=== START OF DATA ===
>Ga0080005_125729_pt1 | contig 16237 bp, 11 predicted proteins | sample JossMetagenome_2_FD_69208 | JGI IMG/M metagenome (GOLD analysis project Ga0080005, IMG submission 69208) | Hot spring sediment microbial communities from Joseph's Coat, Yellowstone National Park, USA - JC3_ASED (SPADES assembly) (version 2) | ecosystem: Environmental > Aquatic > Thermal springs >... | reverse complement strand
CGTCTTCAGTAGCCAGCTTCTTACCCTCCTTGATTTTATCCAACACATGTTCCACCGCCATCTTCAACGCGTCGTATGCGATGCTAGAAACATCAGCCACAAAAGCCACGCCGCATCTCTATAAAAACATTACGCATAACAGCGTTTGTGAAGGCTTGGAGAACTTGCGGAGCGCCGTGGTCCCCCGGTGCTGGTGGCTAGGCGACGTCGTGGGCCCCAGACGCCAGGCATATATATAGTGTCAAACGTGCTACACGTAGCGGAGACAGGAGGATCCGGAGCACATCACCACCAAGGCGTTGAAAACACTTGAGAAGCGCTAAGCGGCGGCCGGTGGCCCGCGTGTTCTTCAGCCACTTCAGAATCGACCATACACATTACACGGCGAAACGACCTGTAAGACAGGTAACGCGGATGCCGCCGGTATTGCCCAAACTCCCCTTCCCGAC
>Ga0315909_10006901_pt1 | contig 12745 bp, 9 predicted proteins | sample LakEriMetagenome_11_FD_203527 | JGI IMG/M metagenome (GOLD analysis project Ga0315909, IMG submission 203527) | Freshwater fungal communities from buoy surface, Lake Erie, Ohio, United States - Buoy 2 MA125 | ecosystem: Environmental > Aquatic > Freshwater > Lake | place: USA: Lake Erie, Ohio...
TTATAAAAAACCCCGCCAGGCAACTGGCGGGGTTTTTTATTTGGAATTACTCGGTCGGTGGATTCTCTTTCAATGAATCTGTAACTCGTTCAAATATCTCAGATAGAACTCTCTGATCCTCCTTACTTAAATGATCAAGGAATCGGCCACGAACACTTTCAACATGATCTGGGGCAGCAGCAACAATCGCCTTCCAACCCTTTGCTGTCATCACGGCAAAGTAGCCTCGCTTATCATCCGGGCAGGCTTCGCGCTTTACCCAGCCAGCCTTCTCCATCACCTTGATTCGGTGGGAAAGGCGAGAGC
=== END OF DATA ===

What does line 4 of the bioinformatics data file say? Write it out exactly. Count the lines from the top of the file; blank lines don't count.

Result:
TTATAAAAAACCCCGCCAGGCAACTGGCGGGGTTTTTTATTTGGAATTACTCGGTCGGTGGATTCTCTTTCAATGAATCTGTAACTCGTTCAAATATCTCAGATAGAACTCTCTGATCCTCCTTACTTAAATGATCAAGGAATCGGCCACGAACACTTTCAACATGATCTGGGGCAGCAGCAACAATCGCCTTCCAACCCTTTGCTGTCATCACGGCAAAGTAGCCTCGCTTATCATCCGGGCAGGCTTCGCGCTTTACCCAGCCAGCCTTCTCCATCACCTTGATTCGGTGGGAAAGGCGAGAGC